Québec as a nation: what does that mean?

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Pontiac Perspective
by PETER GAUTHIER

Recent and proposed legislation in Québec has brought certain words into the political discourse. Among these are: country, nation, and state. Understanding these terms gives some insight into the intentions of the CAQ
government and demands some clarification on their part.

Pontiac Perspective
by PETER GAUTHIER

Recent and proposed legislation in Québec has brought certain words into the political discourse. Among these are: country, nation, and state. Understanding these terms gives some insight into the intentions of the CAQ
government and demands some clarification on their part.
The first is country. The denotation of this term relates to geography: the boundaries of a given area. These boundaries are often geographical features such as mountains, rivers, seas, or other distinguishable geological markers.
Next is nation: a group of people, larger than a tribe or community that share a common culture. That is, a common language, common institutions, and a common
historical experience. In our modern world-wide communications network, the idea of a “strict and pure” nation is becoming more difficult to identify and less meaningful.   
The last term is “state”.  Here there are two differentiating concepts. A state (lower case s) is a division of a federated State. A State (note the capital S) is a political entity that has independence and sovereignty. Its sovereignty is recognized by other States. No other State should have power over its territory.  It participates in international treaties and institutions such as the United Nations. A State can issue passports that are recognized by other States. It also has the responsibility of defending its inhabitants from invasion or aggression from another State.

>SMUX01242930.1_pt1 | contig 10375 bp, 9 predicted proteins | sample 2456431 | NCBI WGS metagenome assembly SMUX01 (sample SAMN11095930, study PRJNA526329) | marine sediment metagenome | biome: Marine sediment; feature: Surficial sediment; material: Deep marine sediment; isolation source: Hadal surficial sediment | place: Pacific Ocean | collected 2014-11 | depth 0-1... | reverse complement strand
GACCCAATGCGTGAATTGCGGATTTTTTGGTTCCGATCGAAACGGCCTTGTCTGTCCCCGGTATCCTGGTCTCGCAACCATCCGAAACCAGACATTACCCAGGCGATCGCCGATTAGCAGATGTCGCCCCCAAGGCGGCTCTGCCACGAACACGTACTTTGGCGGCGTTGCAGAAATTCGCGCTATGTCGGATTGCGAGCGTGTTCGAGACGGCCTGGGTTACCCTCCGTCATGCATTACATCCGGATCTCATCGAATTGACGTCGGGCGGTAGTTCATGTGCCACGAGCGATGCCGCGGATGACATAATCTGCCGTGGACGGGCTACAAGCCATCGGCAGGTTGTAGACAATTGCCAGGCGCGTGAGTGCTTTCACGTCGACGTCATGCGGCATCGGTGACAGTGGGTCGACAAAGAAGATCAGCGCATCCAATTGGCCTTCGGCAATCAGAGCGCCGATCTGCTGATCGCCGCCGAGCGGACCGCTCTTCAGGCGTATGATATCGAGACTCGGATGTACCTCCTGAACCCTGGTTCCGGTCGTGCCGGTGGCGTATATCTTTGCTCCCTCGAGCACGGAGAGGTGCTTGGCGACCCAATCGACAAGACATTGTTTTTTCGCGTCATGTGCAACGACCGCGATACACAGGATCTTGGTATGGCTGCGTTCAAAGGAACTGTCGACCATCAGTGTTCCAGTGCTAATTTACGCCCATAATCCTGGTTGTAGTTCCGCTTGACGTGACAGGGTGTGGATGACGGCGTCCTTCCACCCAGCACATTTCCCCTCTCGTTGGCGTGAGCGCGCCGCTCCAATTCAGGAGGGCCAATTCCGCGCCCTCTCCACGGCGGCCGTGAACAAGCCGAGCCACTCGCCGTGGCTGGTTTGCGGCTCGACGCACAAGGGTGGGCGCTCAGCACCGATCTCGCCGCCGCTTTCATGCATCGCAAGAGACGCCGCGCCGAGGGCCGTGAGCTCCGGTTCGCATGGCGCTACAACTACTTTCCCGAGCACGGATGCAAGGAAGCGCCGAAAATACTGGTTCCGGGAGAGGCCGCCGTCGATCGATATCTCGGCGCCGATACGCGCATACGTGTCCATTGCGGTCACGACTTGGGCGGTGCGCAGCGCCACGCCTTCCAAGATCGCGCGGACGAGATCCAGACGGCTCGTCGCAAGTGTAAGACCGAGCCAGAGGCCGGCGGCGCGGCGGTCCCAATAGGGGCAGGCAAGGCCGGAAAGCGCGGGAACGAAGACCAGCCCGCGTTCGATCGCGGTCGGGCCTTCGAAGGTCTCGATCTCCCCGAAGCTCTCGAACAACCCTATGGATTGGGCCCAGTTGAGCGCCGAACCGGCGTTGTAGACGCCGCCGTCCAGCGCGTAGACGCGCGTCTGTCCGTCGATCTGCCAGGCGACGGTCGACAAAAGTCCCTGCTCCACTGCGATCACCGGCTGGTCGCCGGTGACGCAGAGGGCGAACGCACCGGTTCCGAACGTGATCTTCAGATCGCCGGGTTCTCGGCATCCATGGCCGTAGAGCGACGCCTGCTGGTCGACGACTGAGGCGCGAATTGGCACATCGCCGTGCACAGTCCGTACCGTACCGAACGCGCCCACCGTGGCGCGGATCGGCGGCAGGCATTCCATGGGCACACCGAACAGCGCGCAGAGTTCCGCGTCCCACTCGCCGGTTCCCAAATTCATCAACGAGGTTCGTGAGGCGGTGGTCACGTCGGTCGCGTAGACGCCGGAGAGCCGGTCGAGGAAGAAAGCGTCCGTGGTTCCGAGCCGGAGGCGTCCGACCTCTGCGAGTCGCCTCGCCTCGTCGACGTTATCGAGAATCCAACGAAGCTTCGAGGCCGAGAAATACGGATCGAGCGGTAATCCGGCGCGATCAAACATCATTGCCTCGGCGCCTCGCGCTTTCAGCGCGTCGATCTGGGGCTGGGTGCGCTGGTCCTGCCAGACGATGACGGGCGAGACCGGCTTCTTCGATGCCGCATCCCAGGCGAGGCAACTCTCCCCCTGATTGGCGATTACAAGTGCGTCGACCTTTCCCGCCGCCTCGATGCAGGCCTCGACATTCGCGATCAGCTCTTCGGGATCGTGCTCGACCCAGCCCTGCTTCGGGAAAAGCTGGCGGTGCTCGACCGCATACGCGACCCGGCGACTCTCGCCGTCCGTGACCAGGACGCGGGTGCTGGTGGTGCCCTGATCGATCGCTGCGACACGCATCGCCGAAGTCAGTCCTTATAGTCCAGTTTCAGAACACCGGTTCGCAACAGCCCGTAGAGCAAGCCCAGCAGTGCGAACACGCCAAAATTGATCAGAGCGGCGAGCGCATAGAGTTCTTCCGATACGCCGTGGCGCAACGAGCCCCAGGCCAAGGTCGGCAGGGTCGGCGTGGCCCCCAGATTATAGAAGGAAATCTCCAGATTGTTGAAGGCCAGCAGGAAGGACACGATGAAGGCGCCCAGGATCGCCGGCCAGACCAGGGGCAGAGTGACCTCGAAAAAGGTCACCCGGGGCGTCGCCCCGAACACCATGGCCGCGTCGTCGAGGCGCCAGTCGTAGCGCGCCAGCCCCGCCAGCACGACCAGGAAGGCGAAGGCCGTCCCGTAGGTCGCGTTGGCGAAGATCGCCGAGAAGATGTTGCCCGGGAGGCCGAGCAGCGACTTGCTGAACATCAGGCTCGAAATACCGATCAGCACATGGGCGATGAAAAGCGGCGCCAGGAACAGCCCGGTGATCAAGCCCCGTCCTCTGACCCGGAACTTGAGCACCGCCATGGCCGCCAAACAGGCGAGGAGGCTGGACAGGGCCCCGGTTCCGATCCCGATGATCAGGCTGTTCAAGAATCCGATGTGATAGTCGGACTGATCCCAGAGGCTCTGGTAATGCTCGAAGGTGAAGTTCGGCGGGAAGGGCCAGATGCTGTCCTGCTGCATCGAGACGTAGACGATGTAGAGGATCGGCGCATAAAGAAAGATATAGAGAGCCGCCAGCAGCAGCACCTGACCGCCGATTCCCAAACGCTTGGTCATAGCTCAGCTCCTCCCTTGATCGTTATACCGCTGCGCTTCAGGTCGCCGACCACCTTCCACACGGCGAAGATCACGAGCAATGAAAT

The problem arises when the three terms (country, nation, state) are used as connotations for State (upper case S) and full sovereignty. Canada, as a State, is noted as a mosaic – almost the exact opposite of nation. Canadians proclaim the value of multi-culturalism and multi-nationalism, but the CAQ insists Québec is a nation – one culture, one language, one historical experience. Even further, the CAQ insists it can modify the Canadian constitution without agreement from other provinces or the federal government.  The CAQ also insists it does not want to separate from Canada and form its own State, although Québec wants all the powers and trappings of a sovereign State.
This creates a great imbalance in the Canadian federation when one province insists on powers and rights no other province has. This inequality will only lead to an “us versus them” polarity that will wreck Québec and Canadian society. All Canadians and Quebecois can benefit from having two languages within a multi-cultural society. What it cannot have is the situation where one province is more equal than the others.
All Canadians must be careful when the terms country, nation, and state are used with their different connotations and implications when politicians use them. What may seem like a reasonable policy can turn out to have very undesirable consequences.  We must start by demanding clear definitions of the terms, and from this, a clear understanding of the consequences.